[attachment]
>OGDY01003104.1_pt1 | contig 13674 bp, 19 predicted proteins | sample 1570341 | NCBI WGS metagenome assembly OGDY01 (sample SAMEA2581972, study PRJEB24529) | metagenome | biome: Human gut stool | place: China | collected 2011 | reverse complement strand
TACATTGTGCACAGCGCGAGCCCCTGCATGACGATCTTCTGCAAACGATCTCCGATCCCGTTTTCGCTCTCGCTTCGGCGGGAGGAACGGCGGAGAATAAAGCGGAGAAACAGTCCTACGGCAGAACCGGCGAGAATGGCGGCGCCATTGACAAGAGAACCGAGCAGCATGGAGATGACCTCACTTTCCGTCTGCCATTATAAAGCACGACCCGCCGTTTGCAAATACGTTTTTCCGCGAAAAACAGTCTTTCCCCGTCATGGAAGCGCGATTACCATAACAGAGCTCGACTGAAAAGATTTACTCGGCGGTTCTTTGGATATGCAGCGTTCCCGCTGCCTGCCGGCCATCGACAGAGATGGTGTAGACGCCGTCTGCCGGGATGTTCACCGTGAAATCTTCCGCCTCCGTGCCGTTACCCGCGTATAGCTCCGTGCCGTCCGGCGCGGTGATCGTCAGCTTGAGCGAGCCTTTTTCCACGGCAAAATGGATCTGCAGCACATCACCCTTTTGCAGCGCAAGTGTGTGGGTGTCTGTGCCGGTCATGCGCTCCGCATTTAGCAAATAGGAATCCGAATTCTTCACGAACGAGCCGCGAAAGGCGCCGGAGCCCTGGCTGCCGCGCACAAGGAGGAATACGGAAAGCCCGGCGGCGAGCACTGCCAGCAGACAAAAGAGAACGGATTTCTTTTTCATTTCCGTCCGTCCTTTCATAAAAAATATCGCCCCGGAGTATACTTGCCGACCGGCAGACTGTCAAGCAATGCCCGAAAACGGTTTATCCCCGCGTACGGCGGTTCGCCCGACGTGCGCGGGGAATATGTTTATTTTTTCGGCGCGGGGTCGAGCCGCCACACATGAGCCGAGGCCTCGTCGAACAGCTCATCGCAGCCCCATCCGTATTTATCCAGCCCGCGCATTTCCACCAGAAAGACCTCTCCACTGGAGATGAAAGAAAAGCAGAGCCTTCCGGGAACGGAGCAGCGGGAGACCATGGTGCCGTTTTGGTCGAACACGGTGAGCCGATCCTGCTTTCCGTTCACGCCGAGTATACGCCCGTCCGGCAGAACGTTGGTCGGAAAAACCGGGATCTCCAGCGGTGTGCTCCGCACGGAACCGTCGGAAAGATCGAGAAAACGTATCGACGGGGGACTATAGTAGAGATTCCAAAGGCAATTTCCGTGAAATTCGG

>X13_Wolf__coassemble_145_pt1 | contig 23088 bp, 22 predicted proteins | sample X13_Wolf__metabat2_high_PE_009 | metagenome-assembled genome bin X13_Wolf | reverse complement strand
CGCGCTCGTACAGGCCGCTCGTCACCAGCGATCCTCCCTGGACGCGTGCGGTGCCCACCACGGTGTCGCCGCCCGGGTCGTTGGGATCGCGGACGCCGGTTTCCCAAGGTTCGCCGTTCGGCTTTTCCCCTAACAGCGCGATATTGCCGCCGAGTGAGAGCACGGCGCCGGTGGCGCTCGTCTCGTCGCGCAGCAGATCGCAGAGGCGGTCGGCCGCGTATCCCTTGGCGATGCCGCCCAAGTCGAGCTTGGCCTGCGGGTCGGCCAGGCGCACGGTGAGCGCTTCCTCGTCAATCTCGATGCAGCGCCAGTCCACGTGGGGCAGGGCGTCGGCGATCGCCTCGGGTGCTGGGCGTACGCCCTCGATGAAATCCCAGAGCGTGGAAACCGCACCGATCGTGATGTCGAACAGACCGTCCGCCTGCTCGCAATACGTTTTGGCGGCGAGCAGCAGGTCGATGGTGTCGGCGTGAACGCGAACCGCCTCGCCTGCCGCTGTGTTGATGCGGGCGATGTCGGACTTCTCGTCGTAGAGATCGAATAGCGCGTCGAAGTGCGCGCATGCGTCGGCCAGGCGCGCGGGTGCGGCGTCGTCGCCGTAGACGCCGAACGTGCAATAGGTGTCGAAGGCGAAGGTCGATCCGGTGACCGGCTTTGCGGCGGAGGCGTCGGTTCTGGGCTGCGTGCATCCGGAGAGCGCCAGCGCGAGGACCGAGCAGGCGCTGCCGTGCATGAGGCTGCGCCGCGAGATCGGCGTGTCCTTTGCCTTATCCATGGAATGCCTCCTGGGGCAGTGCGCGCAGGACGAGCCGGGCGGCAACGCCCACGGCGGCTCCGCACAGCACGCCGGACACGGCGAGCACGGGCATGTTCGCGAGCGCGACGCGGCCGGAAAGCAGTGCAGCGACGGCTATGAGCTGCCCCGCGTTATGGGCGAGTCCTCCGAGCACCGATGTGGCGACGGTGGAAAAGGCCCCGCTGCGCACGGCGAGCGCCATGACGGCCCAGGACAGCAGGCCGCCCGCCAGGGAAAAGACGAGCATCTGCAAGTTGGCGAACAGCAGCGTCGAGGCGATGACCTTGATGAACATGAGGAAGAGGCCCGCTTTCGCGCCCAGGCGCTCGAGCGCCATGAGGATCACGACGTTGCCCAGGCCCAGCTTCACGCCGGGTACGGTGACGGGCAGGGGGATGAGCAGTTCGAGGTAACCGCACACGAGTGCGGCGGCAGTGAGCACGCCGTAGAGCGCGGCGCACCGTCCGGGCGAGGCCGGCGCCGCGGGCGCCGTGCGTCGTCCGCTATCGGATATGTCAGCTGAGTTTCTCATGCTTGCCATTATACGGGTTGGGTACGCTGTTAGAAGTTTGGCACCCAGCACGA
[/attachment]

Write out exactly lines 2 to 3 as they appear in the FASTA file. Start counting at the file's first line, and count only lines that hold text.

TACATTGTGCACAGCGCGAGCCCCTGCATGACGATCTTCTGCAAACGATCTCCGATCCCGTTTTCGCTCTCGCTTCGGCGGGAGGAACGGCGGAGAATAAAGCGGAGAAACAGTCCTACGGCAGAACCGGCGAGAATGGCGGCGCCATTGACAAGAGAACCGAGCAGCATGGAGATGACCTCACTTTCCGTCTGCCATTATAAAGCACGACCCGCCGTTTGCAAATACGTTTTTCCGCGAAAAACAGTCTTTCCCCGTCATGGAAGCGCGATTACCATAACAGAGCTCGACTGAAAAGATTTACTCGGCGGTTCTTTGGATATGCAGCGTTCCCGCTGCCTGCCGGCCATCGACAGAGATGGTGTAGACGCCGTCTGCCGGGATGTTCACCGTGAAATCTTCCGCCTCCGTGCCGTTACCCGCGTATAGCTCCGTGCCGTCCGGCGCGGTGATCGTCAGCTTGAGCGAGCCTTTTTCCACGGCAAAATGGATCTGCAGCACATCACCCTTTTGCAGCGCAAGTGTGTGGGTGTCTGTGCCGGTCATGCGCTCCGCATTTAGCAAATAGGAATCCGAATTCTTCACGAACGAGCCGCGAAAGGCGCCGGAGCCCTGGCTGCCGCGCACAAGGAGGAATACGGAAAGCCCGGCGGCGAGCACTGCCAGCAGACAAAAGAGAACGGATTTCTTTTTCATTTCCGTCCGTCCTTTCATAAAAAATATCGCCCCGGAGTATACTTGCCGACCGGCAGACTGTCAAGCAATGCCCGAAAACGGTTTATCCCCGCGTACGGCGGTTCGCCCGACGTGCGCGGGGAATATGTTTATTTTTTCGGCGCGGGGTCGAGCCGCCACACATGAGCCGAGGCCTCGTCGAACAGCTCATCGCAGCCCCATCCGTATTTATCCAGCCCGCGCATTTCCACCAGAAAGACCTCTCCACTGGAGATGAAAGAAAAGCAGAGCCTTCCGGGAACGGAGCAGCGGGAGACCATGGTGCCGTTTTGGTCGAACACGGTGAGCCGATCCTGCTTTCCGTTCACGCCGAGTATACGCCCGTCCGGCAGAACGTTGGTCGGAAAAACCGGGATCTCCAGCGGTGTGCTCCGCACGGAACCGTCGGAAAGATCGAGAAAACGTATCGACGGGGGACTATAGTAGAGATTCCAAAGGCAATTTCCGTGAAATTCGG

>X13_Wolf__coassemble_145_pt1 | contig 23088 bp, 22 predicted proteins | sample X13_Wolf__metabat2_high_PE_009 | metagenome-assembled genome bin X13_Wolf | reverse complement strand